Does juggling exercise your brain?

By: Jeff Harder

Juggling improves a wide variety of motor skills. See more pictures of bodily feats.
Art Vandalay/Digital Vision/Getty Images

The benefits of juggling aren't just for entertainers trying to work a crowd. It's an aerobic exercise, it develops core strength, and the focus required to toss multiple objects from hand to hand can be a stress-relieving distraction. (That is, as long as you aren't juggling machetes or torches.)

It turns out juggling is a workout for your brain, too. Juggling improves hand-eye coordination, reflexes, peripheral vision and a host of other motor skills [source: Rosenberger]. Recent research has even demonstrated that juggling can affect the size of your brain. Several studies have shown a correlation between juggling and changes in the brain's grey matter, the cell bodies responsible for computation and processing within the brain, and white matter, the nerve fibers that connect different parts of the brain by way of electrical impulses.


A 2004 experiment by researchers at University of Regensburg in Germany found that a group of 12 inexperienced jugglers who practiced the sport for three months experienced a 3 to 4 percent increase in grey matter in the mid-temporal area and the left posterior intraparietal sulcus -- areas of the brain utilized in reaching or grasping for objects in your peripheral vision. (A control group experienced no change at all.) The increase was temporary, though: Another scan taken three months later showed that these increases declined by 1 to 2 percent once they stopped juggling [source: Science News].

In 2008, a study from the University of Hamburg showed similar results in the brains of older adults. Jugglers showed increases in grey matter within the hippocampus (a part of the brain involved in forming and processing memories), nucleus accumbens (the brain's pleasure center) and visual centers. The gains were gone within three months, but the changes suggests that the aging brain retains neuroplasticity -- its ability to change and grow in response to new experiences [source: Boyke, Driemeyer, Gaser, Buchel, May].

Juggling also affects white matter, according to a 2009 study by the Oxford Centre for Functional Magnetic Resonance Imaging of the Brain. Researchers tasked 12 novice jugglers with 30 minutes of practice every day for six weeks. The jugglers showed a 5 percent increase in white matter in the intraparietal sulcus [source: BBC]. Brain scans taken four weeks after the subjects stopped practicing showed that increases in both white and grey matter remained. Study authors believe that the changes stem from the time spent training a new complex skill, rather than the level of expertise attained, and that effects would probably be seen if the subjects had learned a different complex skill. But chances are if your brain is locked in the rhythm of juggling, you aren't thinking about doing much else.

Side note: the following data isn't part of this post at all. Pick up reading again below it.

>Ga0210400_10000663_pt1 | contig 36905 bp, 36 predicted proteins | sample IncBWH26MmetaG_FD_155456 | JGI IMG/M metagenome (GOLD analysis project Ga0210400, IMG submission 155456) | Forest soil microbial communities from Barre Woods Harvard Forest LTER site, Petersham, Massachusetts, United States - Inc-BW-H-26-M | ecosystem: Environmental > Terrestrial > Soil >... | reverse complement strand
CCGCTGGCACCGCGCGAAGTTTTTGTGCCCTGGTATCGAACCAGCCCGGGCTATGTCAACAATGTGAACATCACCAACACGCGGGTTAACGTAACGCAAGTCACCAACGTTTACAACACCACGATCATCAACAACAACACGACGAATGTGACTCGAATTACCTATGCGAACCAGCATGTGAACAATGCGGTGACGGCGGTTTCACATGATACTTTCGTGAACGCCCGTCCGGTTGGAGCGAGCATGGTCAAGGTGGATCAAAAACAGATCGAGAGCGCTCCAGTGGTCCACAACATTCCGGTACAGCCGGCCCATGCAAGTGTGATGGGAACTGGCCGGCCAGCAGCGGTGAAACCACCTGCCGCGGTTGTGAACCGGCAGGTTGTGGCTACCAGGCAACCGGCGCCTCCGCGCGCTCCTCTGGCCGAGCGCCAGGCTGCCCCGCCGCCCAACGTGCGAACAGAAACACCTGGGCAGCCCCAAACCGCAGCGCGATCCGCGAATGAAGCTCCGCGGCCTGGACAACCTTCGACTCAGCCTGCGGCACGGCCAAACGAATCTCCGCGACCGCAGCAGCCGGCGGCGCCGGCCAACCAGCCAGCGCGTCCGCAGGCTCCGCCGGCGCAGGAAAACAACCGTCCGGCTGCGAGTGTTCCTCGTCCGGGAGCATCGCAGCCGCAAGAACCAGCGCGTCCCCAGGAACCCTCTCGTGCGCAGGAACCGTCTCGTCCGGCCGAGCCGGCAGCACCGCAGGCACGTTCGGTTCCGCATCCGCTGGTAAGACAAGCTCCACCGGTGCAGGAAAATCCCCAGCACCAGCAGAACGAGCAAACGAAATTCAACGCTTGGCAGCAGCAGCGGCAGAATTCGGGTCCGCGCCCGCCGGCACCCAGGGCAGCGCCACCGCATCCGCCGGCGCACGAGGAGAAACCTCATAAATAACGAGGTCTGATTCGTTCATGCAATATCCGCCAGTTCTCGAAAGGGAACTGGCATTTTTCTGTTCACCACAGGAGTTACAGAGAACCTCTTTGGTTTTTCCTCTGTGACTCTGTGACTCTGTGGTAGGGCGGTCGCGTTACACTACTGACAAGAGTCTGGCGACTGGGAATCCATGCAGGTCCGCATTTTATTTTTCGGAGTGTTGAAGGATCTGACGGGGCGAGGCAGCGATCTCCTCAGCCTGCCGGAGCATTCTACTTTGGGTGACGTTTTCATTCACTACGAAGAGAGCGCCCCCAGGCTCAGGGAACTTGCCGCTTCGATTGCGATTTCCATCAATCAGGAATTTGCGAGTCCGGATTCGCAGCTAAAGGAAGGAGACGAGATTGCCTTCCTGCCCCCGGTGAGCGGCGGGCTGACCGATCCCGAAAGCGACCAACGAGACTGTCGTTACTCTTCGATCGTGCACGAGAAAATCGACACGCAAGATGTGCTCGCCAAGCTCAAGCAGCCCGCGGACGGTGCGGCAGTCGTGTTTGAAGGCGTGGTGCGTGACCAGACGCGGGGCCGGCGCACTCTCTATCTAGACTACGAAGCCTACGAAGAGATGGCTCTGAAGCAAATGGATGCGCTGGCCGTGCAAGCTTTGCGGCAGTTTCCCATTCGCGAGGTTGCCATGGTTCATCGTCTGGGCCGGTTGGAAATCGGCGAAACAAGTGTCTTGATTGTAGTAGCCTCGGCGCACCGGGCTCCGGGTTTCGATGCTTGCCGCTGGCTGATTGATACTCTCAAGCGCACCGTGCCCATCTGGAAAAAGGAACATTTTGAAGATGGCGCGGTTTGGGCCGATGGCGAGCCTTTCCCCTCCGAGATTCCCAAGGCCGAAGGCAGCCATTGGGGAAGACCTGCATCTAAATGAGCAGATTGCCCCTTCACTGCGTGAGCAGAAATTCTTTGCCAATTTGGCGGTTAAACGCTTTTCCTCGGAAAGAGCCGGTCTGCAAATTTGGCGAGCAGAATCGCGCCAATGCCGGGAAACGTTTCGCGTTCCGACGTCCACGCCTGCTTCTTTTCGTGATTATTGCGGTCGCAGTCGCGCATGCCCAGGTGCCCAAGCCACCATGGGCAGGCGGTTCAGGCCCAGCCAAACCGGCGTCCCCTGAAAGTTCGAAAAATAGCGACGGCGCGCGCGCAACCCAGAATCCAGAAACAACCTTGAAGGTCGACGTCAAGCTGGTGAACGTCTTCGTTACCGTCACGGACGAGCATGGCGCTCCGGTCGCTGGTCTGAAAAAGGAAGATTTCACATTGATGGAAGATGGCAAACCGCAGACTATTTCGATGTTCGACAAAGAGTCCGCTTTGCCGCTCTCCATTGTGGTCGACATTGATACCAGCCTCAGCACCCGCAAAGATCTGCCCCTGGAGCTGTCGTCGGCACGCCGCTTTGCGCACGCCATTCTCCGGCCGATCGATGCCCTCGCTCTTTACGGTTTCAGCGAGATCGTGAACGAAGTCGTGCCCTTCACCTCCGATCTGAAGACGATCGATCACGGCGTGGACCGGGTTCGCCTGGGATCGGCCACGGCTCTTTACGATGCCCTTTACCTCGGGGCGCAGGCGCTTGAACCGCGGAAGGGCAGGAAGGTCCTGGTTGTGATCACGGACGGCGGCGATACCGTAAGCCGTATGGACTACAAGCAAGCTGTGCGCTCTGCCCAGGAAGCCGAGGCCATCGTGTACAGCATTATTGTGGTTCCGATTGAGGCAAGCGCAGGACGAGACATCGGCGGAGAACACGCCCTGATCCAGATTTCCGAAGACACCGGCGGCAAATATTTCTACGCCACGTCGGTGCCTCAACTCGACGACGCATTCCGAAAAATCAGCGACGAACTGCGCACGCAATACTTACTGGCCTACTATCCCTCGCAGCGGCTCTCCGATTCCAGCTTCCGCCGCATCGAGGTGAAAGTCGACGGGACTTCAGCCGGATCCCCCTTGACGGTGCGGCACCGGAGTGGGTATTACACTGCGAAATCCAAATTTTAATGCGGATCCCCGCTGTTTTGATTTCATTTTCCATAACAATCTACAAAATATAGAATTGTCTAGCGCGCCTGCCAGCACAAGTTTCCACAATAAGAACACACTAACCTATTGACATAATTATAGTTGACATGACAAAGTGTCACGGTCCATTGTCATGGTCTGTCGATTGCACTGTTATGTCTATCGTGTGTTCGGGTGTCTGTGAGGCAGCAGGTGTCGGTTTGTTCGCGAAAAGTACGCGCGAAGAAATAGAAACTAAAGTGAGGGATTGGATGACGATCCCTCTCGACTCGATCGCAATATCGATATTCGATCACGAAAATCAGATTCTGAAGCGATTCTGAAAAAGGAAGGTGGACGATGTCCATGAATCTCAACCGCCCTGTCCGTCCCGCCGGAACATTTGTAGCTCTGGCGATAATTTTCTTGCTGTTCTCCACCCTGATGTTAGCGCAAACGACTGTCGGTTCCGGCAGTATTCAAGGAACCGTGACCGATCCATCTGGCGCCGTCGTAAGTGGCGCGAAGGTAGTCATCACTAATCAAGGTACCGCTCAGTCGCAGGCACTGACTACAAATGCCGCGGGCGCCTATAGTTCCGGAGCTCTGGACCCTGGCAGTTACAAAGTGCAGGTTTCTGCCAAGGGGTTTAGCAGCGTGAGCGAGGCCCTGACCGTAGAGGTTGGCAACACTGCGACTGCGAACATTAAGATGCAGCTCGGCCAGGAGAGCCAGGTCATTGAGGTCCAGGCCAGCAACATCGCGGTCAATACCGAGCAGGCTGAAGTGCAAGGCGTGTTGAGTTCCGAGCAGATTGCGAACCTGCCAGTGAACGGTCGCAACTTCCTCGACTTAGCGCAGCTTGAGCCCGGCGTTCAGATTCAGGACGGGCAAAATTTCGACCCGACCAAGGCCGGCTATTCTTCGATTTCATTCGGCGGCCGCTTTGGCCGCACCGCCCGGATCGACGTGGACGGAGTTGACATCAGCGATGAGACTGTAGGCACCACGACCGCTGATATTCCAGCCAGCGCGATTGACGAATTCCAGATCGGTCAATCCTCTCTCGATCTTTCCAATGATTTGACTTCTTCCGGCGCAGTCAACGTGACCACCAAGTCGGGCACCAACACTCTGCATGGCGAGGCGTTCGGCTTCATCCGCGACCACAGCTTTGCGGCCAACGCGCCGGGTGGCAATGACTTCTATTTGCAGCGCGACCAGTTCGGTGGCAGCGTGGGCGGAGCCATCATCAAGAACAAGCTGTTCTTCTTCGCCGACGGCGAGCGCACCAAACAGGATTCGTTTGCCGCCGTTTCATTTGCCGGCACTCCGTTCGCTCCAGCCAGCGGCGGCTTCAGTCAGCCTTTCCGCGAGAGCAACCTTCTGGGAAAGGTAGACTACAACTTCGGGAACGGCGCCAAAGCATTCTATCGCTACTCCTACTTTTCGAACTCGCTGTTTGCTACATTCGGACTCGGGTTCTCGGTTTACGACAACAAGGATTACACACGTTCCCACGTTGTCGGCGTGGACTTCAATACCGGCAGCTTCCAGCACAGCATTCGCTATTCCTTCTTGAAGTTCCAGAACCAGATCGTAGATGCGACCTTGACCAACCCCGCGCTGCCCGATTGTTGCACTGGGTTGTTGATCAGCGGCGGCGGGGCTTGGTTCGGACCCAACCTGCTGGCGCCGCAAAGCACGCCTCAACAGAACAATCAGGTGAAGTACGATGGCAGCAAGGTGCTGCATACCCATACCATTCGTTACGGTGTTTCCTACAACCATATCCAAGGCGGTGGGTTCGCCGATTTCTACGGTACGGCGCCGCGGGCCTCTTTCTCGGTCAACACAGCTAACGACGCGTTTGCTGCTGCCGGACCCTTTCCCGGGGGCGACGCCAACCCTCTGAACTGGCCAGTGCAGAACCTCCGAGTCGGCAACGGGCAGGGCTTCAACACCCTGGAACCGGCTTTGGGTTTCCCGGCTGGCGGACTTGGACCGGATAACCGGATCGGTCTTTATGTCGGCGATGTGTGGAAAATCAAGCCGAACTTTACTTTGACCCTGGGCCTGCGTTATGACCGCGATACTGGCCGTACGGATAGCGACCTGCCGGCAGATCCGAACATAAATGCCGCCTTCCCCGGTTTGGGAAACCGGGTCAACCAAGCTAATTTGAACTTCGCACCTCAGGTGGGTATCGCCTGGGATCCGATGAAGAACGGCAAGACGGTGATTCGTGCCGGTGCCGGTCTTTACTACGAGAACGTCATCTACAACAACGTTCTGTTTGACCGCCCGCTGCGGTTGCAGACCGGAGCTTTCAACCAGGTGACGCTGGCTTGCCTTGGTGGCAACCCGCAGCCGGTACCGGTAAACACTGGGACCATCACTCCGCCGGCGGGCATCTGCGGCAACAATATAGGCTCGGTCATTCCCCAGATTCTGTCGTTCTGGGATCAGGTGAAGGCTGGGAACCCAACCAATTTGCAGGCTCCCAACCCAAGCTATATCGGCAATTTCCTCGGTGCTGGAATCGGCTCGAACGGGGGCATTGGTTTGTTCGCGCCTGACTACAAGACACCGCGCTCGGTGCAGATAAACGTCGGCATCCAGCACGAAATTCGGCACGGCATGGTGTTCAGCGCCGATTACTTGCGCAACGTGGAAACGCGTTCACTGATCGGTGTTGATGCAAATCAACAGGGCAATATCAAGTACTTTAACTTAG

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Related Articles

  • BBC News. "Juggling 'can boost brain power.'" Jan. 22, 2004. (Feb. 18, 2012)
  • BBC News. "Juggling increases brain power." Oct. 12, 2009. (Feb. 18, 2012)
  • Beek, Peter; Lewbel, Arthur. "The Science of Juggling." Scientific American. November 1995. (Feb. 18, 2012)
  • Boyke, Janina; Driemeyer, Joenna; Gaser, Christian; Buchel, Christian; May, Arne. "Learning Induced Gray-Matter Plasticity." The Journal of Neuroscience. July 2008. (Feb. 18, 2012)
  • Deveney, Jim. "Tossing Off a New Hobby." The Washington Post. April 20, 1999. (Feb. 18, 2012)
  • Hamzelou, Jessica. "Learning to juggle grows brain networks for good." New Scientist. Oct. 11, 2009. (Feb. 18, 2012)
  • Irvine, Dean. "The benefits of: Juggling." CNN. May 24, 2007. (Feb. 18, 2012)
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  • Rosenberger, Phillip. "Juggling Basics: Why and How To." Grapto Logo. 2011.
  • Scholz, Jan; Klein, Miriam; Behrens, Timothy. Johansen-Berg, Heidi. "Training induces changes in white-matter architecture." Nature Neuroscience. Oct. 11, 2009. (Feb. 18, 2012)
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